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The Video Game Music Thread


Mar 22, 2012

Catchy OST but is weird when paired with the game.


Jan 28, 2020
No music here, but an observation.

For the past few months I've been listening to old video game music, on various systems.

I recently did a stint on music made on the C-64 and its infamous SiD-chip, and I was amazed by the variety and quality of music I was hearing. I wanted to hear more. (I did learn to turn down the volume though, as the sound gets really grating.)

But more recently I've been listening to music made on the NES and it's equally infamous APU-chip... and I had to force myself to listen through the tracks I had lined up, and completely skipped out on looking for further music.

I felt this was strange, so I sought answers.

It wasn't a burnout of chip-based music in general, as I took a pause during the C-64 music and came back refreshed, while I needed numerous pauses with the NES-music, just to get through it.

So it's something about the NES and the music. Both chips sound very similar, so that's unlikely.

But I think I've found it: It's the composition style.

Most of the exemplary C-64 music is written by Europeans (Brits to be exact) while the NES-music is mostly all written by Japs. And they have differing approaches to composing music.

The Europeans go for sprawling melodies with structure, mostly only constrained by available memory. A minute or two is normal, though 17-minute monstrosities also exist. The Japs, however, go for short, catchy audio loops. Some of these can be as short as 4 seconds, but most tend to be around 20 seconds. It's rare to see a NES-tune that doesn't loop and runs longer than a minute, but when you see them, they're called 'Ending/Credits/Staff Roll' 90% of the time. (And when you do find exceptions to this, it's because the tunes are written by Europeans.)

Which highlights something: NES-music is composed according to strict order, with heavy supervision from corporate Nintendo. It's there to just sound, not to be music or experimental. It's almost an afterthought that the music might be better than the game. (Notable example of such an exception: "Moon Theme" from the first 'DuckTales' game.)

Meanwhile the European (SiD) music does whatever the fuck it wants, and often the music outpaces the game. 'One Man and His Droid' is a crap game, but dat tune...

Conclusion? The APU-chip may be the more powerful sound chip, but the SiD-chip has the better music.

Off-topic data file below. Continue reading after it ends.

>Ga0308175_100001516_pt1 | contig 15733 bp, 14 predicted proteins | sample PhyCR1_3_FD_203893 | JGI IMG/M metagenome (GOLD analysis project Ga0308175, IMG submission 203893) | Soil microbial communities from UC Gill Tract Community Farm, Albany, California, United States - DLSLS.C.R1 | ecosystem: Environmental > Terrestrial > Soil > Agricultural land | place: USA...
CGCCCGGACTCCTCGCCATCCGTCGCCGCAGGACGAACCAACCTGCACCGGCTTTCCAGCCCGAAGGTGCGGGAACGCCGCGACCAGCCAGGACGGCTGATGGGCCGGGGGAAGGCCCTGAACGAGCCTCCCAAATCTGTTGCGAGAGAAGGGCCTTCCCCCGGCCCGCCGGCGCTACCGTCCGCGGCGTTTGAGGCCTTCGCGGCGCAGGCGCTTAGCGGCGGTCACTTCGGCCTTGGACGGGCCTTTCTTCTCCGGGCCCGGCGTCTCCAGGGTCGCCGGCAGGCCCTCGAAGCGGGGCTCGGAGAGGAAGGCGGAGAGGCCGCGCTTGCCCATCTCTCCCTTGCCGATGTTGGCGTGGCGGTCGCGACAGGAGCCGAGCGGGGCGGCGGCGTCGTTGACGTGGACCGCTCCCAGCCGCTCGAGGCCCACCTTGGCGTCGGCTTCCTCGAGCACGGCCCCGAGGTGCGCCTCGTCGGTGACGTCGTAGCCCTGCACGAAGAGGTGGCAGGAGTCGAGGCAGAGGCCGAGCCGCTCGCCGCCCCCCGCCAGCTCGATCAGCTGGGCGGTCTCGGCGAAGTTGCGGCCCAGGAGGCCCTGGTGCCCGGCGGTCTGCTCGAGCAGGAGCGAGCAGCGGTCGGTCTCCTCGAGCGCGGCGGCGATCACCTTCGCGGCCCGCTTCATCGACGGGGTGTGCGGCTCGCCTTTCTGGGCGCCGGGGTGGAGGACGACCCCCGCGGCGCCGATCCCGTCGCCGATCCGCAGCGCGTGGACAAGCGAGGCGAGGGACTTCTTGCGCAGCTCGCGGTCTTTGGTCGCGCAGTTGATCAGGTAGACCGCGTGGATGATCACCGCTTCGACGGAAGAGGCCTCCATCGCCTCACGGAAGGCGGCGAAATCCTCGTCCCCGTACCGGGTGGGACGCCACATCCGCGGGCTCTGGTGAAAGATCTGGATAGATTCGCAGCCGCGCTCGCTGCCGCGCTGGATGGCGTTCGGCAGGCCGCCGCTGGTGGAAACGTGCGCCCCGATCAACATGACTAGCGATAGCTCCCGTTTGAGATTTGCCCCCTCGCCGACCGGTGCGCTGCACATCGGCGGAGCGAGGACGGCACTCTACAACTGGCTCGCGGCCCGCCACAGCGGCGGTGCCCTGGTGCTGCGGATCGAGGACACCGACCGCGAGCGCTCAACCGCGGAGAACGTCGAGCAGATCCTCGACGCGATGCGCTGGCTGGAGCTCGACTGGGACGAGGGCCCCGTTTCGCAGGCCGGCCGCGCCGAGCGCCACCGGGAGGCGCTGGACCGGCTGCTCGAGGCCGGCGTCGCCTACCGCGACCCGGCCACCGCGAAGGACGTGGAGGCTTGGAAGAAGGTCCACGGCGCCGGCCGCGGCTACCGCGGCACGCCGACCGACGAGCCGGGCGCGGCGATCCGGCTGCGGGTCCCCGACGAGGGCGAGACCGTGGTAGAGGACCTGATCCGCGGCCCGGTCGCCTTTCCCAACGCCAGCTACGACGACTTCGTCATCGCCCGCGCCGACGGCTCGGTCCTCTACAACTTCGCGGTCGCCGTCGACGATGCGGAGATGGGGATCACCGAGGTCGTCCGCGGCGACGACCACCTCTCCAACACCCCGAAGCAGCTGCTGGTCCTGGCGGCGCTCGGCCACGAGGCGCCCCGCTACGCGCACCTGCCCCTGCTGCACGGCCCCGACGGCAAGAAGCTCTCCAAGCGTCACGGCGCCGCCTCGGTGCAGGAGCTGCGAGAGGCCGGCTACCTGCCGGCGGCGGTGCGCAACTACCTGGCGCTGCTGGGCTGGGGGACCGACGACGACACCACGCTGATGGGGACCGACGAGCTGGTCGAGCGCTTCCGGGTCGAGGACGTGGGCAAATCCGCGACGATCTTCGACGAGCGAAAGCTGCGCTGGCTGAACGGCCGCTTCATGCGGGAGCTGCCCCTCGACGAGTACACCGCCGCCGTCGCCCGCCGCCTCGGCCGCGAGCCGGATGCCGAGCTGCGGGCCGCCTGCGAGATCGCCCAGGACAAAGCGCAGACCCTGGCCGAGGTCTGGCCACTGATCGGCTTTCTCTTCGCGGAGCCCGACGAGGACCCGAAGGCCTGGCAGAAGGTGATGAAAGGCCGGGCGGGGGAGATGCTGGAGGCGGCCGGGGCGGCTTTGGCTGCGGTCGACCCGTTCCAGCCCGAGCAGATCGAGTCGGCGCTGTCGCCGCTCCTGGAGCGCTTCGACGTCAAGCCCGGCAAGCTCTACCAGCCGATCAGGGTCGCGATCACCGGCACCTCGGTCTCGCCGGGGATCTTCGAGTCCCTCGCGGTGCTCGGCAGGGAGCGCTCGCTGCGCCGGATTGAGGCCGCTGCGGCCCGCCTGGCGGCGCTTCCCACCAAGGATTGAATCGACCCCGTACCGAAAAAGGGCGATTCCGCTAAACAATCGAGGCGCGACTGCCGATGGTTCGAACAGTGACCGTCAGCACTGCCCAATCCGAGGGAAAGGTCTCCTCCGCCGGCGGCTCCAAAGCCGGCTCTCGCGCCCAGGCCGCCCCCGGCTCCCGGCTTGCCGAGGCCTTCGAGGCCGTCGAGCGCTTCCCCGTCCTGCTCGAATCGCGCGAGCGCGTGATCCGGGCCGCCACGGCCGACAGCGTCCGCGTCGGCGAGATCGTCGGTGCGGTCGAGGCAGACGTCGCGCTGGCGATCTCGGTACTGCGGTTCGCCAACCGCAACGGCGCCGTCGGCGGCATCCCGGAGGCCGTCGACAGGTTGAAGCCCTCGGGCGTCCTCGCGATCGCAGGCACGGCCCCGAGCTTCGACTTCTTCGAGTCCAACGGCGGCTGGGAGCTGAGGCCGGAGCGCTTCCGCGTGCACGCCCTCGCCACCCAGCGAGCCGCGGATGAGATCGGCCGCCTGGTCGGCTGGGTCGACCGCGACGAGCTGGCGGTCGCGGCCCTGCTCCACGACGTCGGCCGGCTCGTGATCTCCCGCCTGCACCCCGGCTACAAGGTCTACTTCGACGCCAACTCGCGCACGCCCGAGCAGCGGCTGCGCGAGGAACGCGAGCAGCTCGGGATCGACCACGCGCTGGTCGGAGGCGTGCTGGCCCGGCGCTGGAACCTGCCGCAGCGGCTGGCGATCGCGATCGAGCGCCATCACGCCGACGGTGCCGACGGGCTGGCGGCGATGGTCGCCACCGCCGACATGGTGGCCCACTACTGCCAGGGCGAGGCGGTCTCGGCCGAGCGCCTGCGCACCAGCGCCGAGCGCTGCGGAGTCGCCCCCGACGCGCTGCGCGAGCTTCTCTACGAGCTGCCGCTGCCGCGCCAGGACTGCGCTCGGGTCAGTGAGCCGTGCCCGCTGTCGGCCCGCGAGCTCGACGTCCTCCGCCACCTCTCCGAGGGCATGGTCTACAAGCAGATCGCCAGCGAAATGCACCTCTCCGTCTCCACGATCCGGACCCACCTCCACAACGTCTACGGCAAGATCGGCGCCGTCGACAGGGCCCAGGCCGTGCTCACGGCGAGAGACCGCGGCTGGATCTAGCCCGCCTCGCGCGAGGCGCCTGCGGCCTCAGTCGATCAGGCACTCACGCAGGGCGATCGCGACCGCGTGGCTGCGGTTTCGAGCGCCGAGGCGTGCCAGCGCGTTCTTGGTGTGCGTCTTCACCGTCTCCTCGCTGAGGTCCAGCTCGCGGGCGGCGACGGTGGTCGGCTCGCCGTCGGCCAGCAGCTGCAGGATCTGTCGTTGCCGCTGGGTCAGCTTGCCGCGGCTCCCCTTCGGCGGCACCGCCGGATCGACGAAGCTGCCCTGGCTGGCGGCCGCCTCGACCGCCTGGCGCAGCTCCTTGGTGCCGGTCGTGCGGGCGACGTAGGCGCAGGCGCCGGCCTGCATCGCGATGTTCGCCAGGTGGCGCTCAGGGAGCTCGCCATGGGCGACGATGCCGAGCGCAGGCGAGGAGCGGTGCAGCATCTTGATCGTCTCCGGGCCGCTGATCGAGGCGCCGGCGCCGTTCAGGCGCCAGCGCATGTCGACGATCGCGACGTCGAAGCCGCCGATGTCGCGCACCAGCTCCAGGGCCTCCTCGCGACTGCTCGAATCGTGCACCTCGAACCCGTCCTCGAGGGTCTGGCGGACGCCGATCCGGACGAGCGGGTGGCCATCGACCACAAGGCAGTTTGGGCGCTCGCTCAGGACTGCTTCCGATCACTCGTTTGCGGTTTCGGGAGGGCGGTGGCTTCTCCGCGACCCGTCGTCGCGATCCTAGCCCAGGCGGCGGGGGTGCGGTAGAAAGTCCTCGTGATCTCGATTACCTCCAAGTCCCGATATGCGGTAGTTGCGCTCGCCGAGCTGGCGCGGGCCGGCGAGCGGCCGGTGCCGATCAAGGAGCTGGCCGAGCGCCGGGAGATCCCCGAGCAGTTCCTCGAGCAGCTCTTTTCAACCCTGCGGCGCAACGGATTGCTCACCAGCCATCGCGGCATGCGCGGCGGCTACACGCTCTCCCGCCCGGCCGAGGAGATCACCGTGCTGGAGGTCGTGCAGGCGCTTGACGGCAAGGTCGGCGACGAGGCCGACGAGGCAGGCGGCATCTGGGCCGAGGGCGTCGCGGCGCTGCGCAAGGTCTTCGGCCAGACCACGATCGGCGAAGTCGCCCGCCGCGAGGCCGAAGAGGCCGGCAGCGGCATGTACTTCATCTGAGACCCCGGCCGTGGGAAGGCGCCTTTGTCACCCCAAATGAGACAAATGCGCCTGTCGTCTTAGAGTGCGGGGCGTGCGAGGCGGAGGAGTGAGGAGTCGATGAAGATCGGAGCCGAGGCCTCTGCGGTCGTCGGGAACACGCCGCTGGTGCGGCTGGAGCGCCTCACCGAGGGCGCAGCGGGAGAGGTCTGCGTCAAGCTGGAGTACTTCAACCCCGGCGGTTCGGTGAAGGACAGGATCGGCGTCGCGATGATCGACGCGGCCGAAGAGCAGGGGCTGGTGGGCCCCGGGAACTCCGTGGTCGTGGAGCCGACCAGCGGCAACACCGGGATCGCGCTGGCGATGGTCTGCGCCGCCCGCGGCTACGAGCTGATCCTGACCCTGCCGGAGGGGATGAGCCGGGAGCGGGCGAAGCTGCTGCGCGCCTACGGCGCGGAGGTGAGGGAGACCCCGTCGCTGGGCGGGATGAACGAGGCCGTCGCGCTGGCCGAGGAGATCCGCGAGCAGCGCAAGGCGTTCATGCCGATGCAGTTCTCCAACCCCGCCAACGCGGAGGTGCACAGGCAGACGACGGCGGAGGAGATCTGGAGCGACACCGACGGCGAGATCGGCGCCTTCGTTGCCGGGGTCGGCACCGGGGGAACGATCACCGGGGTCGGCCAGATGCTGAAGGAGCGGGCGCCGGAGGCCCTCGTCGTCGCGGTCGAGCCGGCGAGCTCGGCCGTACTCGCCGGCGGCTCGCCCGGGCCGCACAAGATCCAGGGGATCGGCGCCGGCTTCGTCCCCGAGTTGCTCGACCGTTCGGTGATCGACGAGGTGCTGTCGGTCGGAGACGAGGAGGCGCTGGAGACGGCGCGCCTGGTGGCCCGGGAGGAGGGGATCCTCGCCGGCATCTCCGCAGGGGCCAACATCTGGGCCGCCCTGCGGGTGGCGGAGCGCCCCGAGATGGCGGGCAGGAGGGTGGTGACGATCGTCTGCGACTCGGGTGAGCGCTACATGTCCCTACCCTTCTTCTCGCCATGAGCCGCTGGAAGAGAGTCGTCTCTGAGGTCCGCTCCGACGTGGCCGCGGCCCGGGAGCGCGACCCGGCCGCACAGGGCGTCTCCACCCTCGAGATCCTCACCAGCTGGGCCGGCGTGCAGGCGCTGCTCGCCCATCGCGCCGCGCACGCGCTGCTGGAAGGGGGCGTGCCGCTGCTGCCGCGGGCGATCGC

The real interesting bit is what's ahead: I have a playlist of FastTracker-tunes (.mod from the Atari ST/Amiga) lined up, along with a playlist of Sega Genesis-tunes lined up. Those may give me a deeper insight into this.

Anyway, back to the YT-links.
The few NES titles I like (comparing to C64 music) were from companies that bothered to push extra chips in their cartridges just to add more samples to their games ie Konami, Sunsoft, Capcom to a small extent, Megami Tensei 2.
Mar 3, 2018

Left in the mass grave of mismanaged and abandoned mmorpgs trying to chase the success of world of warcraft is Funcom's Age of Conan. While the rest of the game fizzled out I'd still say that Tortage and the White Sands isles are amongst some of the best tutorial zones created in that cursed genre.

While the game ended up predictably in the same place as all the other failed WoWkillers at least we got a nice soundtrack out of it.

Unkillable Cat

May 13, 2009
Codex 2014 Make the Codex Great Again! Grab the Codex by the pussy
I'm back with more text, because I stumbled upon a discussion of this, which basically proved my point, but explained it much better than I originally could.

Veteran musician Mike Clarke puts it like this:

There wasn’t much of a computer game industry [in Japan] because almost everything was arcades and consoles, so to be able to write game music you had to have a devkit, which cost thousands, and a development license, which was nigh on impossible to get if you weren’t an actual company.

Therefore, to create music, you had to first get a job at a game company [in Japan]. Unlike in Europe, you couldn’t write your own play routine at home. The barrier to entry was way too high. The few actual programmer/musicians like Yuzo Koshiro really stood out.

The Americans have this weird fetish about Japanese game music on the home consoles when in reality it wasn’t really very good. There’s not really anything particularly impressive until the Mega Drive and even then, there are only a few standouts like Streets of Rage and Sonic.

This meant Japanese musicians needed to have established careers and jobs to get a chance. In Europe you could be an experimental (teenage) composer who kicked something together at home, and get your foot in the door that way.

But this time I bring music - another rare case of a NES-tune that sounds like it should be on a Commodore-machine:

(Yes, I know. Give it a listen anyway.)


Aug 27, 2009
Road to Arnika
Shadorwun: Hong Kong BattleTech
X-Men 2 - Clone Wars - Gambit Theme

The character's themes only play on 3 levels, if i am not mistaken, and are combined with the map's theme and ambience.
They removed the snow effect on this one but the map's theme is still present.

Even though Cyclops was my favorite character, i felt that Gambit's theme was the best and it went with the character perfectly.


Dec 6, 2021
The game isn't that great, but this piano piece is unreal, beautiful and sad.


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